Might June and July be when Valentino travels to and from Mineola at Long Island to learn to fly? He certainly had enough free time!

NewBrighton

August

After perhaps a fortnight to a month at the Palace Theatre, Bonnie Glass & Co. switch to the New Brighton Theatre, at Coney Island, New York. (See image above.)

the 20th

VARIETY details, on Page Thirteen, that Bonnie Glass & Co. will be performing from the 23rd at the [New]Brighton [Theatre].

the 23rd

On Monday, the 23rd of August, Bonnie and Rudolph begin an engagement of unknown length at the New Brighton Theatre, at Coney Island, New York.

the 28th and the 29th

The Eugenia Kelly Affair bubbles up once more in the press. And Bonnie is mentioned.

September

Rudy’s September of 1915 is a far cry from his September of 1914. He’s earning a good weekly salary. Can afford fine clothes. And is living in pleasant accommodation. It will be a busy four weeks, that see him opposite Bonnie, first in New York, then in Washington. His trip to the capital and back and his stay there being his first.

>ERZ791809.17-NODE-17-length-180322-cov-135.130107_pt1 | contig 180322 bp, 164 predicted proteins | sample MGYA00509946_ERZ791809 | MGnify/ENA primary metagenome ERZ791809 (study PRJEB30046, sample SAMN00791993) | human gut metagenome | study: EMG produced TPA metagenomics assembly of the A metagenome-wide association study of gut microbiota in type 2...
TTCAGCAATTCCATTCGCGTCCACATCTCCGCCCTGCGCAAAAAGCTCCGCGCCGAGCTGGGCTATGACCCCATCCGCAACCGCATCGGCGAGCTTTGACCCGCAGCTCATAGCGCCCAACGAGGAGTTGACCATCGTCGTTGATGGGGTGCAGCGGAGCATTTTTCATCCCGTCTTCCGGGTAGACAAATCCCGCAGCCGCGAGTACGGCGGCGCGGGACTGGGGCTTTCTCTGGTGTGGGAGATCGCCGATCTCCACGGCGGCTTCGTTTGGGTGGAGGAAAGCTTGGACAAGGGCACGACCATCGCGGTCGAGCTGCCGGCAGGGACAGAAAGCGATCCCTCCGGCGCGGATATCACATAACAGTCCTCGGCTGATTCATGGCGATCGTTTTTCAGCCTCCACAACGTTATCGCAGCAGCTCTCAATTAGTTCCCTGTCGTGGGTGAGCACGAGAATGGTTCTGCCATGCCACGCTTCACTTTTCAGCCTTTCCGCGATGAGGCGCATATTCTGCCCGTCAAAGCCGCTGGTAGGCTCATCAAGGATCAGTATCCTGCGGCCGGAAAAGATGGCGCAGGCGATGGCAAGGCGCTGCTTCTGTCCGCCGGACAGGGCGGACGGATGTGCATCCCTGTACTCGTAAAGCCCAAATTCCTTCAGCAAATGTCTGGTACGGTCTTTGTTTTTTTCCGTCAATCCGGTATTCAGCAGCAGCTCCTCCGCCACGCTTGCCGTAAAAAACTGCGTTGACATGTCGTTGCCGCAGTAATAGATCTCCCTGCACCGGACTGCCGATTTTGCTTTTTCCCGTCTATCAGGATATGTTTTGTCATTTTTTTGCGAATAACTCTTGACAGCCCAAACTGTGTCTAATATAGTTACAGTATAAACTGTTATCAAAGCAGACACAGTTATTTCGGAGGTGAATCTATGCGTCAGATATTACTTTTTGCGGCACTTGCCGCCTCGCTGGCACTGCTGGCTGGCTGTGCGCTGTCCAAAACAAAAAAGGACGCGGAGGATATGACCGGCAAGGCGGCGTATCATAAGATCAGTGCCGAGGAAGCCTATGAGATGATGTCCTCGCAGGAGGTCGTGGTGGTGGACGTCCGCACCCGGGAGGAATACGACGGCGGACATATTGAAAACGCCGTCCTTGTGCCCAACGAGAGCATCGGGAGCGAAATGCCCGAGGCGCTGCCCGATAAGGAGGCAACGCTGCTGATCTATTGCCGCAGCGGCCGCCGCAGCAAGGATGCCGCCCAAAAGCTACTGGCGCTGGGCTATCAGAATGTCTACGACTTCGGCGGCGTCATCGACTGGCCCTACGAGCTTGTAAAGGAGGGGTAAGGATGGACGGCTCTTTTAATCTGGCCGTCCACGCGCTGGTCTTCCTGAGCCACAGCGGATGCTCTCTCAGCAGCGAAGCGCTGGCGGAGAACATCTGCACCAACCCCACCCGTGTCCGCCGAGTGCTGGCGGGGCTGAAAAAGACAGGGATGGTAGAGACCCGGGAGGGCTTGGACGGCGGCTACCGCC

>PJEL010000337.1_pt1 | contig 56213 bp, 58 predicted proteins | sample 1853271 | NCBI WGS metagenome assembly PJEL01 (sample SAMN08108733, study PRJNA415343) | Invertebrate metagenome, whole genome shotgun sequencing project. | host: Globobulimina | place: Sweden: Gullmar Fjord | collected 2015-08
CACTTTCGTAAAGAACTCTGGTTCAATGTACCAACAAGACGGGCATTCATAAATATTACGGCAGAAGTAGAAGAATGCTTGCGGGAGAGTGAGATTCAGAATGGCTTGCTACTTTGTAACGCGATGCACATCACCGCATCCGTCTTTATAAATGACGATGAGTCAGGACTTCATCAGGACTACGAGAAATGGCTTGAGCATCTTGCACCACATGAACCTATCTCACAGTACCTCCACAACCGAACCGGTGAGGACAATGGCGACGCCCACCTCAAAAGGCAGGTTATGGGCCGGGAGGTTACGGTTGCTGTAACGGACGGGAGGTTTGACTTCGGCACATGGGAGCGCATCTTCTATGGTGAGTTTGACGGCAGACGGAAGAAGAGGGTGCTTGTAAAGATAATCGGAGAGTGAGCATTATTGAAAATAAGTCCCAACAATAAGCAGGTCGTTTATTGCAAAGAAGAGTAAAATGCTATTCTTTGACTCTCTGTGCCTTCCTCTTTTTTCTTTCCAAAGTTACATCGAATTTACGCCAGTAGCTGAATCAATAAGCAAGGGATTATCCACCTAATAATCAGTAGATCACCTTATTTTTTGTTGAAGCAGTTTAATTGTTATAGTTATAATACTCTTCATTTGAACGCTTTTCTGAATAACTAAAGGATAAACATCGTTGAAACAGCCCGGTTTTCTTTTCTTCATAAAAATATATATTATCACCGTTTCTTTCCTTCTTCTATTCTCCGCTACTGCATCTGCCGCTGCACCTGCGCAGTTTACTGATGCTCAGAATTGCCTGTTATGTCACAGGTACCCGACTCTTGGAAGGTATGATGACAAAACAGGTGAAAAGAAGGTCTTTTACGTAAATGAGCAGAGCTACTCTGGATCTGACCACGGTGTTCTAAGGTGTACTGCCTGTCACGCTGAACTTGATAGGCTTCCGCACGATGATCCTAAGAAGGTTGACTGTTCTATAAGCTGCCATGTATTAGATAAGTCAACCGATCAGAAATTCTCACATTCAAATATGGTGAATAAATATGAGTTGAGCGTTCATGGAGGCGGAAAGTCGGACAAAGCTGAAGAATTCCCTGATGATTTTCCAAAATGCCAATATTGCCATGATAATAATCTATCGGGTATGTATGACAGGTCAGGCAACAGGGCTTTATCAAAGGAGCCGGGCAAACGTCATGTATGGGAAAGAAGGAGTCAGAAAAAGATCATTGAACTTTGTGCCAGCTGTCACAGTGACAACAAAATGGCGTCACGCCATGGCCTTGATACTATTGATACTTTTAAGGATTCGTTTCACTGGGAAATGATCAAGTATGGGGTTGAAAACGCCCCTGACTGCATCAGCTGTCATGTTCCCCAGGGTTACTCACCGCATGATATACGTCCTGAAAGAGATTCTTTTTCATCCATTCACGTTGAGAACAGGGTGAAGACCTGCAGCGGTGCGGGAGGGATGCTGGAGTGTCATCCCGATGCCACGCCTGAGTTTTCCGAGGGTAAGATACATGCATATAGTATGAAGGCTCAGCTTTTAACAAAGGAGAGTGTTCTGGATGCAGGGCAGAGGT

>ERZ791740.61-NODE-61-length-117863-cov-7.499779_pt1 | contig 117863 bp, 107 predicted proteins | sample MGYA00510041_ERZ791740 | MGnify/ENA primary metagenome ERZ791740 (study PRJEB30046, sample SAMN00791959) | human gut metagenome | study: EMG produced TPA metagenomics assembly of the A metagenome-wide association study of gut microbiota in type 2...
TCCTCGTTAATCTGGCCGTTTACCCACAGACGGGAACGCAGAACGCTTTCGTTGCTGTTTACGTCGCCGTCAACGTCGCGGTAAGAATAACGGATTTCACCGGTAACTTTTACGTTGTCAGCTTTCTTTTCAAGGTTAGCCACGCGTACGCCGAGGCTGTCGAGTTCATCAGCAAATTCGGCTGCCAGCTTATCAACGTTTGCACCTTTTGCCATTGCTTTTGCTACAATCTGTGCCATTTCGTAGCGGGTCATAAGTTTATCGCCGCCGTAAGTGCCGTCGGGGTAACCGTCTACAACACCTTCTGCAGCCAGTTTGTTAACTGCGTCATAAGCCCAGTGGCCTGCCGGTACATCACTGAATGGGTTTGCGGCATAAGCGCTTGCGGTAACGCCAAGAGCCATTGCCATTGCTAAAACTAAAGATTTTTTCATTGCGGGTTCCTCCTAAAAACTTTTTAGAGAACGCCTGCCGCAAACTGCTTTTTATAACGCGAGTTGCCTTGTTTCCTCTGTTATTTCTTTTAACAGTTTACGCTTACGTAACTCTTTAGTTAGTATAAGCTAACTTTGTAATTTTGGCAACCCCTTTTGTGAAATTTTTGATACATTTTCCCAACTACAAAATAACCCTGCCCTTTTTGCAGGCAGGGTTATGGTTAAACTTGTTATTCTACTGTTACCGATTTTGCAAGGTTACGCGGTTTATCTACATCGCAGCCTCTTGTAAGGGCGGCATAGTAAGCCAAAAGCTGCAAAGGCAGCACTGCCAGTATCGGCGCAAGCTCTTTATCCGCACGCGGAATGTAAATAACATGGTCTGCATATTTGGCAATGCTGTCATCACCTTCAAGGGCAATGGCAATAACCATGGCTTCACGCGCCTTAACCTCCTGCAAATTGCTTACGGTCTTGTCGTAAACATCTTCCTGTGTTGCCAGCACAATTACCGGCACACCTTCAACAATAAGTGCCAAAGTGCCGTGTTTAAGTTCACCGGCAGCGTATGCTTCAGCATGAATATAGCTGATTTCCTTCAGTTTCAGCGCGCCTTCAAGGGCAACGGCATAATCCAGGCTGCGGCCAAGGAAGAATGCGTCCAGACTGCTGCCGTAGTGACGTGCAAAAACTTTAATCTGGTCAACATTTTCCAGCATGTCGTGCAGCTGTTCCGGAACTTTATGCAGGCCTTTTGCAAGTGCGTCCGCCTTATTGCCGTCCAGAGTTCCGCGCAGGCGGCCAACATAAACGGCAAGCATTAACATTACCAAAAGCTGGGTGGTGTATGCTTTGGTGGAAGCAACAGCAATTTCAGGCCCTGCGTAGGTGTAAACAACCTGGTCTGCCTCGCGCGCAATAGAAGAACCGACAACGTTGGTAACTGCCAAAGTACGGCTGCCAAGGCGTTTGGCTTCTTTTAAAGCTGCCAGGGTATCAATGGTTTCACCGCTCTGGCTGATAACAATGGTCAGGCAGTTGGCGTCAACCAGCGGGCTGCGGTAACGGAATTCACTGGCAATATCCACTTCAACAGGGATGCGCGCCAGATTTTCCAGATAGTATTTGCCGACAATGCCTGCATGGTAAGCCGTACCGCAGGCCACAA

the 6th

On Monday, 6th of September, Labor Day, Bonnie and Rudolph perform at B. F. Keith’s Colonial Theatre, at Broadway and 62nd Street, as joint “headliners”, alongside: Nat Wills, Howard and McCane and Odiva. It’s a Gala Reopening. And the others on the bill are: (Laura) Burt & (Henry) Stanford, (Geo.) McKay & (Ottie) Ardine, Tower & Darrell, Jim & Betty Morgan, and Ariel Buds.

Keiths

the 20th

“EXTRA ADDED STAR, The Broadway Danseuse Classed With the Castles, Bonnie Glass, Assisted by Mons. Rudolph and Her Famous Sherbo Orchestra” performs at B. F. Keith’s Theatre, in Washington, D. C.

the 21st, 22nd, 23rd, 24th, 25th and 26th

Bonnie and Rudy appear, Monday to Saturday, in the 2:15 and 8:15 p. m. shows. And, Sunday, in the 3:00 and 8:15 p. m. shows. And their slot is in the first half of the show at some point before the intermission. They receive praise, on the 21st, in The Washington PostThe Evening Star and The Washington Herald. The glowing reviews reveal their repertoire is: “… a military dance, an old-fashioned cakewalk …. and a Spanish number.”

the 27th to the 30th

Bonnie Glass & Co. either travel from Washington, D. C., back to New York, New York, or go from Washington D. C. directly to Buffalo, New York, in order to be at Shea’s Theatre there, to rehearse, and be ready to perform early in October. (The 27th to the 4th would be enough time to go back to Manhattan and then head Upstate.)